The acute management of intracerebral hemorrhage: a clinical review

Justine Elliott, Martin Smith
Anesthesia and Analgesia 2010 May 1, 110 (5): 1419-27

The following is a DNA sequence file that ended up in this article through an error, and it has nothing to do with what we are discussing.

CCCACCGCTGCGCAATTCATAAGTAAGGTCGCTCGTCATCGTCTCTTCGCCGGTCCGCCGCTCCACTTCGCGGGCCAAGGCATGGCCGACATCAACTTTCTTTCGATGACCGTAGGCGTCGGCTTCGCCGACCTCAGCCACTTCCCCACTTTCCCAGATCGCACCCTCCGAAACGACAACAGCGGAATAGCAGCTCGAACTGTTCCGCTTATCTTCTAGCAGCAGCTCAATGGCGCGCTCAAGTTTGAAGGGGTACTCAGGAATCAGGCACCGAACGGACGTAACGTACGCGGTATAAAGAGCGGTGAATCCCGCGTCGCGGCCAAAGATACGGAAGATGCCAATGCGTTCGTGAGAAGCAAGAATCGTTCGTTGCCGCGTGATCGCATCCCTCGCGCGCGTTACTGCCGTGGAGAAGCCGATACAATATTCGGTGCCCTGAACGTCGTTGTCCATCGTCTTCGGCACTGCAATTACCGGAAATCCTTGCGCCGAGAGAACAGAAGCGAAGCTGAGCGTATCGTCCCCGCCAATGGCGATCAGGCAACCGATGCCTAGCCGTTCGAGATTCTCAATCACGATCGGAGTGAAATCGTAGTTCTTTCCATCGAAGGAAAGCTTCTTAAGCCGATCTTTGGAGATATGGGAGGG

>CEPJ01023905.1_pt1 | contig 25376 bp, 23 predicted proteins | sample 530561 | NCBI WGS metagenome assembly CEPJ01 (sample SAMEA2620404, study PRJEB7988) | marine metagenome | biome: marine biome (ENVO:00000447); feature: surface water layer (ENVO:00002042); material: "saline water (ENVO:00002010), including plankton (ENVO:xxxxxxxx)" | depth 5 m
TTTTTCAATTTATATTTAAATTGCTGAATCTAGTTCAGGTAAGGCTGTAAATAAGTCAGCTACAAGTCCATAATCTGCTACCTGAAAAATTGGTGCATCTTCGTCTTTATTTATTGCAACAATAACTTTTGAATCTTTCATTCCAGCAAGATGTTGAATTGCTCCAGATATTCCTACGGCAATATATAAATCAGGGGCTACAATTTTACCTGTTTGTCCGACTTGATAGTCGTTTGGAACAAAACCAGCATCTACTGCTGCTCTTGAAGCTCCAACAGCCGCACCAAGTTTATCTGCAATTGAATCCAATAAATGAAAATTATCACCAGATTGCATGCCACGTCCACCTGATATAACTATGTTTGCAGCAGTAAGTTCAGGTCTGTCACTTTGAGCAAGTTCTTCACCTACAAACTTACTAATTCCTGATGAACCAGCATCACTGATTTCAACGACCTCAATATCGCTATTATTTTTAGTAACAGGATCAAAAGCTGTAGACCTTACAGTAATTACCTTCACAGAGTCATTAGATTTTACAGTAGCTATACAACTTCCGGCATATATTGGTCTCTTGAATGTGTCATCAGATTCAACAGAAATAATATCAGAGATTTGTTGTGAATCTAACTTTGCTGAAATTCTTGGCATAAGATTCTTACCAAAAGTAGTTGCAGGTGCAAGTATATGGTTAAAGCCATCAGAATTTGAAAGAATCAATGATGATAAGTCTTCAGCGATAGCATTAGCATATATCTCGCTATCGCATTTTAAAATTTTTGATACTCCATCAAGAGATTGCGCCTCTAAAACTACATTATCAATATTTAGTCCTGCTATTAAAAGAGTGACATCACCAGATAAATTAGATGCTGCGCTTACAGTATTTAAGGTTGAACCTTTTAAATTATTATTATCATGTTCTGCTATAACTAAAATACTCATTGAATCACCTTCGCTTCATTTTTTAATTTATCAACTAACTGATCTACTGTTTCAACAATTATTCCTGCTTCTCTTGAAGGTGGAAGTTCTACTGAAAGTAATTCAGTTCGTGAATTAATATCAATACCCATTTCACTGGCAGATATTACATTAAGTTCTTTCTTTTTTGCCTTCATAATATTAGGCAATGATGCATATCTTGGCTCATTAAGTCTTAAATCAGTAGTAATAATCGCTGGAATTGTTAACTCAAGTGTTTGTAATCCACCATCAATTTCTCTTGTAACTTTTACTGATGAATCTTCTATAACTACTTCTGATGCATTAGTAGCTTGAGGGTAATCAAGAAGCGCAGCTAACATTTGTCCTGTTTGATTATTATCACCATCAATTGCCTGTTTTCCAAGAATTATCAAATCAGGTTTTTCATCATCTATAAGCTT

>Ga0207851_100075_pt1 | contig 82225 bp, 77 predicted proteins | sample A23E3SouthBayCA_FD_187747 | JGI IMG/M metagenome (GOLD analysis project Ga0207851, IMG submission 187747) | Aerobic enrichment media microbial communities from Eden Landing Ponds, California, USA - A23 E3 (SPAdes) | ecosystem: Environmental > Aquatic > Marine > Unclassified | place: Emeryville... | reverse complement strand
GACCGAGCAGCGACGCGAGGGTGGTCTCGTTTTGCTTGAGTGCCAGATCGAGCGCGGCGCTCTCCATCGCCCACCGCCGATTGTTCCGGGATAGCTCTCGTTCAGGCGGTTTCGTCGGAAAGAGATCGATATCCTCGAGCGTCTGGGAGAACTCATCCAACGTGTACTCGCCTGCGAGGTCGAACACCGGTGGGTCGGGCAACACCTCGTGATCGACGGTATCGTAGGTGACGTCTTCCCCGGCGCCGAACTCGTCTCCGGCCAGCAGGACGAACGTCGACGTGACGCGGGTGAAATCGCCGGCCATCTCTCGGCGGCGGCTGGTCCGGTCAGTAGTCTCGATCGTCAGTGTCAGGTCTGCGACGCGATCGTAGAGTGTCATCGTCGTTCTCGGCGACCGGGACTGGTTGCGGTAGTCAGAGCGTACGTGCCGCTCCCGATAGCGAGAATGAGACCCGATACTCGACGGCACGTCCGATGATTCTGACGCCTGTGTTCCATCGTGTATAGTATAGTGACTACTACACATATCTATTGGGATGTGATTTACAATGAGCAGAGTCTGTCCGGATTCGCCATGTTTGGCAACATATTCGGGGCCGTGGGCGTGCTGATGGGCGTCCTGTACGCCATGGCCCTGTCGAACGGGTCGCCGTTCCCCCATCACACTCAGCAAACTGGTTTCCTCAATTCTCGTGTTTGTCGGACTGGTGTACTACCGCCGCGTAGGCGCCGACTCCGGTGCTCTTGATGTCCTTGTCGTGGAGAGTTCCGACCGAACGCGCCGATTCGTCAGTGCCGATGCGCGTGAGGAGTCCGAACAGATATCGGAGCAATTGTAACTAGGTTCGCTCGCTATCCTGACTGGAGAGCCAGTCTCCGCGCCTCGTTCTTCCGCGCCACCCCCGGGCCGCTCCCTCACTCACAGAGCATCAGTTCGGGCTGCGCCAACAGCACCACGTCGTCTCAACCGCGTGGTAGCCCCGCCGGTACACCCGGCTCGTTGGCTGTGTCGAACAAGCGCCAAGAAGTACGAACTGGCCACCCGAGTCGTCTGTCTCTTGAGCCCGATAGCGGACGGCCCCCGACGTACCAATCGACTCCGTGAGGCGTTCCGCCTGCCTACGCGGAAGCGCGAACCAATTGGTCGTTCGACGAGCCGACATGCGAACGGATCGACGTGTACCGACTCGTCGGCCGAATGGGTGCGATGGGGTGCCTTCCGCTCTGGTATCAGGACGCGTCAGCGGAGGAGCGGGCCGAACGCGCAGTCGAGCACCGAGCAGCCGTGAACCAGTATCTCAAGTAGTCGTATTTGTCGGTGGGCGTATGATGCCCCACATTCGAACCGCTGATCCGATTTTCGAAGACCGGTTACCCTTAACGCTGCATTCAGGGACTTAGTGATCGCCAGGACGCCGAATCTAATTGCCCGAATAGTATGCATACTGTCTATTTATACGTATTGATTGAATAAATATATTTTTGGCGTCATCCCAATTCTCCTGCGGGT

Intracerebral hemorrhage (ICH) is a devastating disease with high rates of mortality and morbidity. The major risk factors for ICH include chronic arterial hypertension and oral anticoagulation. After the initial hemorrhage, hematoma expansion and perihematoma edema result in secondary brain damage and worsened outcome. A rapid onset of focal neurological deficit with clinical signs of increased intracranial pressure is strongly suggestive of a diagnosis of ICH, although cranial imaging is required to differentiate it from ischemic stroke. ICH is a medical emergency and initial management should focus on urgent stabilization of cardiorespiratory variables and treatment of intracranial complications. More than 90% of patients present with acute hypertension, and there is some evidence that acute arterial blood pressure reduction is safe and associated with slowed hematoma growth and reduced risk of early neurological deterioration. However, early optimism that outcome might be improved by the early administration of recombinant factor VIIa (rFVIIa) has not been substantiated by a large phase III study. ICH is the most feared complication of warfarin anticoagulation, and the need to arrest intracranial bleeding outweighs all other considerations. Treatment options for warfarin reversal include vitamin K, fresh frozen plasma, prothrombin complex concentrates, and rFVIIa. There is no evidence to guide the specific management of antiplatelet therapy-related ICH. With the exceptions of placement of a ventricular drain in patients with hydrocephalus and evacuation of a large posterior fossa hematoma, the timing and nature of other neurosurgical interventions is also controversial. There is substantial evidence that management of patients with ICH in a specialist neurointensive care unit, where treatment is directed toward monitoring and managing cardiorespiratory variables and intracranial pressure, is associated with improved outcomes. Attention must be given to fluid and glycemic management, minimizing the risk of ventilator-acquired pneumonia, fever control, provision of enteral nutrition, and thromboembolic prophylaxis. There is an increasing awareness that aggressive management in the acute phase can translate into improved outcomes after ICH.

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